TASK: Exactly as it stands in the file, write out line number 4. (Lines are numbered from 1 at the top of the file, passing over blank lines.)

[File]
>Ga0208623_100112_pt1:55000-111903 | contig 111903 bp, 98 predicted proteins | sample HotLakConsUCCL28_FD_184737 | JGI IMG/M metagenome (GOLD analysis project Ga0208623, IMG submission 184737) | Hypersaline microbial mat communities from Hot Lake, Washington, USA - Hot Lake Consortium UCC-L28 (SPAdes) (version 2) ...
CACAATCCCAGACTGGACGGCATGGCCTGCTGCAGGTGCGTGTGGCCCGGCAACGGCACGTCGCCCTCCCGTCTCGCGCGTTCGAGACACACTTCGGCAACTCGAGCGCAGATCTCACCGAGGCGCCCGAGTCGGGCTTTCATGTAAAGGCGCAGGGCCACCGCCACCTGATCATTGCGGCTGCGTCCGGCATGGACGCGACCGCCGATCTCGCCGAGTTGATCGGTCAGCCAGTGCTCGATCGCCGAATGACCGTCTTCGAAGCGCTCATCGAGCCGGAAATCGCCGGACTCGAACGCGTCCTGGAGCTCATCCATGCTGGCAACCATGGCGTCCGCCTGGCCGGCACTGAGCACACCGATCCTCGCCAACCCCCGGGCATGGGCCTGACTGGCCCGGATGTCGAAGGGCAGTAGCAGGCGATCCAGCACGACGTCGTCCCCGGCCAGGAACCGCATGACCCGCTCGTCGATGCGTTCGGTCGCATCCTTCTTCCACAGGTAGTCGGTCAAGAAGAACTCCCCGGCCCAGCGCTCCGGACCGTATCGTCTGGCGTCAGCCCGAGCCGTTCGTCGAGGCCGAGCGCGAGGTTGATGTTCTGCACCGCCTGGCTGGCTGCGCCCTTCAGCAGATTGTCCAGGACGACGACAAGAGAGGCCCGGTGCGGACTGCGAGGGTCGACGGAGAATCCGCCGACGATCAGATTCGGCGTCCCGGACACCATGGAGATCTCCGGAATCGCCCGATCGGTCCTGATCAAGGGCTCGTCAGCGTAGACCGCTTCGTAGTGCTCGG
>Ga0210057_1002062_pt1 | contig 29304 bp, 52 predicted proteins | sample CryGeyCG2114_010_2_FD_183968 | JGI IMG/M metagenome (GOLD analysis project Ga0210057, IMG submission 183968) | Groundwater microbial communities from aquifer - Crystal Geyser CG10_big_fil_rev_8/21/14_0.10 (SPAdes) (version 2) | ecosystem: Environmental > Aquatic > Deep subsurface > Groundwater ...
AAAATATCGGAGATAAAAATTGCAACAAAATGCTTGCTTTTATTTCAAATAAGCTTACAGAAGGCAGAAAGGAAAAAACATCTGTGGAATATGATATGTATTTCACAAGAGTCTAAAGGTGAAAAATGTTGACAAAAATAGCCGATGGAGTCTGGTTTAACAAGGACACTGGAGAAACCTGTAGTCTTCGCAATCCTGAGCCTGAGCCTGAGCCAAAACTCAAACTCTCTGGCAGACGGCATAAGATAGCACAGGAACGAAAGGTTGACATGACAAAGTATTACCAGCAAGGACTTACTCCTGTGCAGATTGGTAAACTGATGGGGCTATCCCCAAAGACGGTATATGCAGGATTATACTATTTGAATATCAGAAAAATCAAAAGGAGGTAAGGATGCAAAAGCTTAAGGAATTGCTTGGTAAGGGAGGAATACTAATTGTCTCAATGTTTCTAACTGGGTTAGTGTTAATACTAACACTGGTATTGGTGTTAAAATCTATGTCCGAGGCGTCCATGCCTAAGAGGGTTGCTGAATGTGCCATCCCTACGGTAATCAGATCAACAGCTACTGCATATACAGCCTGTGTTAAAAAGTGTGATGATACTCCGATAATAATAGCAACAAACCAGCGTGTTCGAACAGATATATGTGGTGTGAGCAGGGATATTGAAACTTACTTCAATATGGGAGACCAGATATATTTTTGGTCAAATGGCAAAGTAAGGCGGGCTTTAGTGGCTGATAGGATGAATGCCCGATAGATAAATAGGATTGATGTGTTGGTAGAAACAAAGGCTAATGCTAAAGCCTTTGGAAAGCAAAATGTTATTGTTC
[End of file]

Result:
AAAATATCGGAGATAAAAATTGCAACAAAATGCTTGCTTTTATTTCAAATAAGCTTACAGAAGGCAGAAAGGAAAAAACATCTGTGGAATATGATATGTATTTCACAAGAGTCTAAAGGTGAAAAATGTTGACAAAAATAGCCGATGGAGTCTGGTTTAACAAGGACACTGGAGAAACCTGTAGTCTTCGCAATCCTGAGCCTGAGCCTGAGCCAAAACTCAAACTCTCTGGCAGACGGCATAAGATAGCACAGGAACGAAAGGTTGACATGACAAAGTATTACCAGCAAGGACTTACTCCTGTGCAGATTGGTAAACTGATGGGGCTATCCCCAAAGACGGTATATGCAGGATTATACTATTTGAATATCAGAAAAATCAAAAGGAGGTAAGGATGCAAAAGCTTAAGGAATTGCTTGGTAAGGGAGGAATACTAATTGTCTCAATGTTTCTAACTGGGTTAGTGTTAATACTAACACTGGTATTGGTGTTAAAATCTATGTCCGAGGCGTCCATGCCTAAGAGGGTTGCTGAATGTGCCATCCCTACGGTAATCAGATCAACAGCTACTGCATATACAGCCTGTGTTAAAAAGTGTGATGATACTCCGATAATAATAGCAACAAACCAGCGTGTTCGAACAGATATATGTGGTGTGAGCAGGGATATTGAAACTTACTTCAATATGGGAGACCAGATATATTTTTGGTCAAATGGCAAAGTAAGGCGGGCTTTAGTGGCTGATAGGATGAATGCCCGATAGATAAATAGGATTGATGTGTTGGTAGAAACAAAGGCTAATGCTAAAGCCTTTGGAAAGCAAAATGTTATTGTTC